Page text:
Cantor is also on the Whose Streets? Our Streets! work group, which calls for ceasing all involvement of police in traffic enforcement, including officer patrols, speed stops, and crash responses. The group recommends prioritizing harm reduction through driver education, community service, and community-building.
“Our stance is that there’s no reason for those interactions to be done by armed police, where there’s a high risk of escalation, harassment, and even murder,” Cantor said in an email. “We don’t just want to live; we need a city where people can thrive, and that includes everybody, not just extremely wealthy people.”
Houselessness and Housing for All
Citing a number of human services that are presently underfunded while firefighters and police officers are receiving pay increases and bonuses, McCoy says, “That is a testament in itself that the mayor is focused only on reactionary public safety, visible public safety, and not actually addressing root causes.”
Similarly, on the topic of houselessness, which disproportionately impacts Black and Indigenous residents, the Solidarity Budget proposes that the City redirect funding spent on sweeps and RV mitigations towards a number of solutions. These include safe and secure permanent housing for unhoused or housing-insecure people, treatment options to prevent overdose deaths, and funding for community-based public safety solutions. Included is funding for programs like the Mobile Pit Stop Program (MPSP) — a program intended to provide sanitary and safe public toilets — which the coalition says won funding in 2020’s budget, until former Mayor Jenny Durkan repurposed the funds.
Investments in Healthy Climate Futures & Traffic Safety
The Solidarity Budget says for every dollar Seattle spends on the Green New Deal, it spends $40 on policing. It is asking for Seattle to fund the Green New Deal in its entirety, to eliminate pollution by 2030, and address environmental health impacts through climate investments and policies.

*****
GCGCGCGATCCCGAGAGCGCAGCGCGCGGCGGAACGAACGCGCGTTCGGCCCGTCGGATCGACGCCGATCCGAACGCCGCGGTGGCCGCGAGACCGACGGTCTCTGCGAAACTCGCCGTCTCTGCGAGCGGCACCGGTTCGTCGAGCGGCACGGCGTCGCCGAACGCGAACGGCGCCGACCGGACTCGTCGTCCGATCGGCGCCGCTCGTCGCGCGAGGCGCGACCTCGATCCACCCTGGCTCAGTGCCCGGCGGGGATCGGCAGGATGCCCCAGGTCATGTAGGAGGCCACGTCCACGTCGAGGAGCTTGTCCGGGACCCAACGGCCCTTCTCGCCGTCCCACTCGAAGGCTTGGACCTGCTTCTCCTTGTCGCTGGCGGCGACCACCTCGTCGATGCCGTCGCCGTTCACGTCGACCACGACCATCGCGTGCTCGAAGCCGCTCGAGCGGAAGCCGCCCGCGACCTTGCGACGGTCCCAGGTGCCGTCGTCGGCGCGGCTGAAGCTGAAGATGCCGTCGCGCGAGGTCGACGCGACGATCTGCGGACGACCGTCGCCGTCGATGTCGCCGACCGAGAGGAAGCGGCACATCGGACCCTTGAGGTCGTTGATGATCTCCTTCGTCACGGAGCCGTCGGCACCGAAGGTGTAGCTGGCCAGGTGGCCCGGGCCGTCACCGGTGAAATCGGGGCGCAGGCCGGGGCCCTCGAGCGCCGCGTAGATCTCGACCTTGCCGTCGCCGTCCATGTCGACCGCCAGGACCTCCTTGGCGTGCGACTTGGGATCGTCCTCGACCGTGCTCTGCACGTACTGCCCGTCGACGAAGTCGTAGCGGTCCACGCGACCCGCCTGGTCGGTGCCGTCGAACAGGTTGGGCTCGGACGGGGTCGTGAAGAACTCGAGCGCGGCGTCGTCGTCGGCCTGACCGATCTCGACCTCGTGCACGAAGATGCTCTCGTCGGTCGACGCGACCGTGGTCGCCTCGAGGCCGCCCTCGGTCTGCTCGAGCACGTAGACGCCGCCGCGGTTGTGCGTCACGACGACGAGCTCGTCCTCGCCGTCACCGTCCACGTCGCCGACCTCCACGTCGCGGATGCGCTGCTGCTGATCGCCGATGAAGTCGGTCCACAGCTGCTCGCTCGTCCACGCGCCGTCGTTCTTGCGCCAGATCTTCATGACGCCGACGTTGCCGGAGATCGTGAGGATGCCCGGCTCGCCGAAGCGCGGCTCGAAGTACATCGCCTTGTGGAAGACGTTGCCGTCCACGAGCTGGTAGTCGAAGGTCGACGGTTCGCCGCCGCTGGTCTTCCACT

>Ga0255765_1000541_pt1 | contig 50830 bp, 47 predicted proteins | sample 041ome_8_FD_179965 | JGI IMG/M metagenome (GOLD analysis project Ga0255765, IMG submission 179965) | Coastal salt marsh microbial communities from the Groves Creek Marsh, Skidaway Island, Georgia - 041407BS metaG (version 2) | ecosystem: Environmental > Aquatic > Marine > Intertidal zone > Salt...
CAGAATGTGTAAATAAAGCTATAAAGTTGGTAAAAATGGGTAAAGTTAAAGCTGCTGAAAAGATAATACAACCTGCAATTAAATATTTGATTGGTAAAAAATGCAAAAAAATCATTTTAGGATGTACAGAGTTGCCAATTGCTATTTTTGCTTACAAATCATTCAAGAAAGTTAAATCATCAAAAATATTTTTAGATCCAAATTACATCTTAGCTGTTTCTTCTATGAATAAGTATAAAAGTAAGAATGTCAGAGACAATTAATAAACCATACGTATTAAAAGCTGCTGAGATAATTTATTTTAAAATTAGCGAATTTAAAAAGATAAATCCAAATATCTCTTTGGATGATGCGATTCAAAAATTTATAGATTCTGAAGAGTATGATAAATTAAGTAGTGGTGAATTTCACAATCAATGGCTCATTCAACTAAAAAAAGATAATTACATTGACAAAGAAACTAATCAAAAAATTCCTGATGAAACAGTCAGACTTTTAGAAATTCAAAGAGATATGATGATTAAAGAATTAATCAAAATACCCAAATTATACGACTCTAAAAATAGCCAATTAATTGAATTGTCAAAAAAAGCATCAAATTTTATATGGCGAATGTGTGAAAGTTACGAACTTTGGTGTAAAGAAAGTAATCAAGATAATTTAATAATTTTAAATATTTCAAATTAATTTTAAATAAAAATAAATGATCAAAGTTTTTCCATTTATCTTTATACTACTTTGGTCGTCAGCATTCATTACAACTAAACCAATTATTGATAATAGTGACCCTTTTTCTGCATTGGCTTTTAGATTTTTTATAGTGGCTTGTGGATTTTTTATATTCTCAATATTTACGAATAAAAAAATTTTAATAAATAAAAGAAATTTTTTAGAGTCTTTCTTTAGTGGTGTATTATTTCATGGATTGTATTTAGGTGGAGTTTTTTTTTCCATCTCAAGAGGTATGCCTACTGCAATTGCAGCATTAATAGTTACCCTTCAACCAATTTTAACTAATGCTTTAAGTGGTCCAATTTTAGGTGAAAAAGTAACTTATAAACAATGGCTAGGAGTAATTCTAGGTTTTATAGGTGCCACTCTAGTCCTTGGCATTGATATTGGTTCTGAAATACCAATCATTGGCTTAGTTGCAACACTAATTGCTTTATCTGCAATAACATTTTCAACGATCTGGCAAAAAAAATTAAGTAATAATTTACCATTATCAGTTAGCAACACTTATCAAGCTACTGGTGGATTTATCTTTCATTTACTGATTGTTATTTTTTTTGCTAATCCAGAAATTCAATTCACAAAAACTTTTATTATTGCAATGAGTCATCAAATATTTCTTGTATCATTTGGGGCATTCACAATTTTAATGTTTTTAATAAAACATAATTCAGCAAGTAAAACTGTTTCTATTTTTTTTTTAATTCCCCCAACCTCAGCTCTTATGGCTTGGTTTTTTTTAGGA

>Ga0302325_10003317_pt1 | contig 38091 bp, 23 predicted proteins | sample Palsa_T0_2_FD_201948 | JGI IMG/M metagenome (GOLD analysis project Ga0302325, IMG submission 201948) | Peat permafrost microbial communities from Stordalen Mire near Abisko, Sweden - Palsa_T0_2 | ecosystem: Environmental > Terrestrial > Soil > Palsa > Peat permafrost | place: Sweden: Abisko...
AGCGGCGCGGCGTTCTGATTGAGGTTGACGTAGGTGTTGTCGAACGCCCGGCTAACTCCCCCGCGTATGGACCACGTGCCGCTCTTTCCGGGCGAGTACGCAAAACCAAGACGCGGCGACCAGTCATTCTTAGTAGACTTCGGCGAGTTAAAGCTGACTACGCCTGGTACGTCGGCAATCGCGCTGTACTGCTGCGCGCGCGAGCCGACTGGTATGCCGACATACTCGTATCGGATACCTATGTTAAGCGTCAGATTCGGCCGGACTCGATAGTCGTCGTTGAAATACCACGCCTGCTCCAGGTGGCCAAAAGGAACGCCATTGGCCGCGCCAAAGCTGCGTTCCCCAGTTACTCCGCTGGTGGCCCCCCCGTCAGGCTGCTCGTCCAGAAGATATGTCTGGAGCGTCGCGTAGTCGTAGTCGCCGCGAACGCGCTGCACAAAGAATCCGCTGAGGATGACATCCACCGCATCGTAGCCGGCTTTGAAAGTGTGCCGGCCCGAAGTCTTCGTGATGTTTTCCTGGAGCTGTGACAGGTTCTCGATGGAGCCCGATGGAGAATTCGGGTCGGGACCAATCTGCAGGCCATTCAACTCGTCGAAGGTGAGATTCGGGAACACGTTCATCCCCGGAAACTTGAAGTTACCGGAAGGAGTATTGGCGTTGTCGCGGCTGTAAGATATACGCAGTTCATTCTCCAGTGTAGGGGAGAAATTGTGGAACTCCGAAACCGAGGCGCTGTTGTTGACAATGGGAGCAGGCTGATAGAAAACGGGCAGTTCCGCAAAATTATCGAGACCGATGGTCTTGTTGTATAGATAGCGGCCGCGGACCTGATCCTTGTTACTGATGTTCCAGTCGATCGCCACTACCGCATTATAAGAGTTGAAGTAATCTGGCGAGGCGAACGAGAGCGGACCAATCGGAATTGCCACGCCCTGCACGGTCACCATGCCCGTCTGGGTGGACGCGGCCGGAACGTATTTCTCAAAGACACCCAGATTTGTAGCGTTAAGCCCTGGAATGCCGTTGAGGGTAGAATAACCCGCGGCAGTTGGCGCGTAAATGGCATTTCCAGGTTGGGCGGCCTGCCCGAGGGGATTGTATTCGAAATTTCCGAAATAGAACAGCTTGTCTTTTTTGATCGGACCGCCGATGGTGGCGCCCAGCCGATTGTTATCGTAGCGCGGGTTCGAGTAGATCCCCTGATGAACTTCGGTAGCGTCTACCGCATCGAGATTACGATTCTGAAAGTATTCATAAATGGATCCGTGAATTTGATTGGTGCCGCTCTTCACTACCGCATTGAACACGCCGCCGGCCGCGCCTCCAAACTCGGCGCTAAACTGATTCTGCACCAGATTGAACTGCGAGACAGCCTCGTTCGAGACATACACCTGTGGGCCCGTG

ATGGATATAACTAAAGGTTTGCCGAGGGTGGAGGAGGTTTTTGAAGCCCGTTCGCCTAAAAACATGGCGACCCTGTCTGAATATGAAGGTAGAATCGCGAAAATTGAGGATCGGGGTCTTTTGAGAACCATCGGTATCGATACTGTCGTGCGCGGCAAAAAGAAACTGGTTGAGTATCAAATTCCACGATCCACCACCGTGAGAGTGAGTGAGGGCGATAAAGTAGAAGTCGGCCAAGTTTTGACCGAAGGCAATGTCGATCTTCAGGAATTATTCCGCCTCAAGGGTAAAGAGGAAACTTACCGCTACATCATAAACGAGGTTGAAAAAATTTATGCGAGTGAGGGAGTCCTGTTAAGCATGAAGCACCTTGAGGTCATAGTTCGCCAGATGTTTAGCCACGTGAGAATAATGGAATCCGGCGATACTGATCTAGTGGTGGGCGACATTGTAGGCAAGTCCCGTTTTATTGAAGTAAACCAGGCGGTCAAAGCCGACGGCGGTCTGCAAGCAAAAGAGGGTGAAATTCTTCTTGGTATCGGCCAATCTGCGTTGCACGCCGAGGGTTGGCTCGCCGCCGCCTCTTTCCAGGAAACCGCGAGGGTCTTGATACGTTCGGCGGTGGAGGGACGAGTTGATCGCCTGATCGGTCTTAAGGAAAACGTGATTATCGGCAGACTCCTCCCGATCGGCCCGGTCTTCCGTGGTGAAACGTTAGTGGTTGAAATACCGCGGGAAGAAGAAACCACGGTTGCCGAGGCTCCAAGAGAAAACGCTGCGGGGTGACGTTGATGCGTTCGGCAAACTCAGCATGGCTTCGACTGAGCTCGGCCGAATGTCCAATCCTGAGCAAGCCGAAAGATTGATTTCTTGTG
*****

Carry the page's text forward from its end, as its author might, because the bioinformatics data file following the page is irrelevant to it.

“We know that inflation is harming low-income communities, [along] with the energy crisis and war that’s going on in Ukraine,” McCoy said. “We know that is going to harm Black, Indigenous, Brown, low-income communities the most in the winter on whether or not they can keep their heat going or at a level that is comfortable.”
In response, the Solidarity Budget is demanding funding for a number of initiatives such as the Oil-to-Electric Clean Heat program, which transitions low-income homes from oil to electric and reduces energy use.
According to Debolina Banerjee, Puget Sound Sage’s climate justice policy analyst, the coalition is also looking towards new and existing climate resilience hubs. Climate hubs are locations that can educate the public about climate change and extreme weather changes, while providing solar-powered heat, heat pumps, and other services to make communities more resilient to climate impacts.
“We have asked for a community-based study to define what climate resilience hubs [are], [to listen for] how our communities would tell us what their community resilience hub would be, and give us the priorities,” Banerjee said.
Recommendations included centering Indigenous-led climate sustainability projects and funding the City of Seattle’s Environmental Justice Fund, which supports efforts led by those most affected by environmental and climate inequities.
The Solidarity Budget also strives for investments in Vision Zero, Seattle Department of Transportation’s vision to end traffic deaths and serious injuries on city streets by 2030, with an eye on equity and climate change. This especially affects South End communities, which saw a majority of Seattle’s fatal crashes in 2021.
Seattle Solidarity Budget’s full list of demands and endorsing organizations can visit their website at SeattleSolidarityBudget.com. Members of the public who would like to offer feedback on Mayor Bruce Harrell’s proposed budget can write their councilmembers or participate in the two remaining opportunities for public comment, on Nov. 8 and Nov. 15.
Jadenne Radoc Cabahug is a senior at the University of Washington majoring in Communications: Journalism and Public Interest and double minoring in international studies and French. She began her journalism career at 15 in Seattle through NPR KUOW 94.9 FM’s RadioActive Youth Media Program producing radio feature stories and podcasts. Since then, she has moved to print and online journalism, writing for local Seattle outlets like Crosscut, the International Examiner, the Daily and breaking international news Factal.
📸 Featured Image: People rallied in support of the 2022 Seattle Solidarity budget last year on Nov. 16, 2021, at Seattle City Hall in Seattle, Washington. (Photo: LéTania Severe)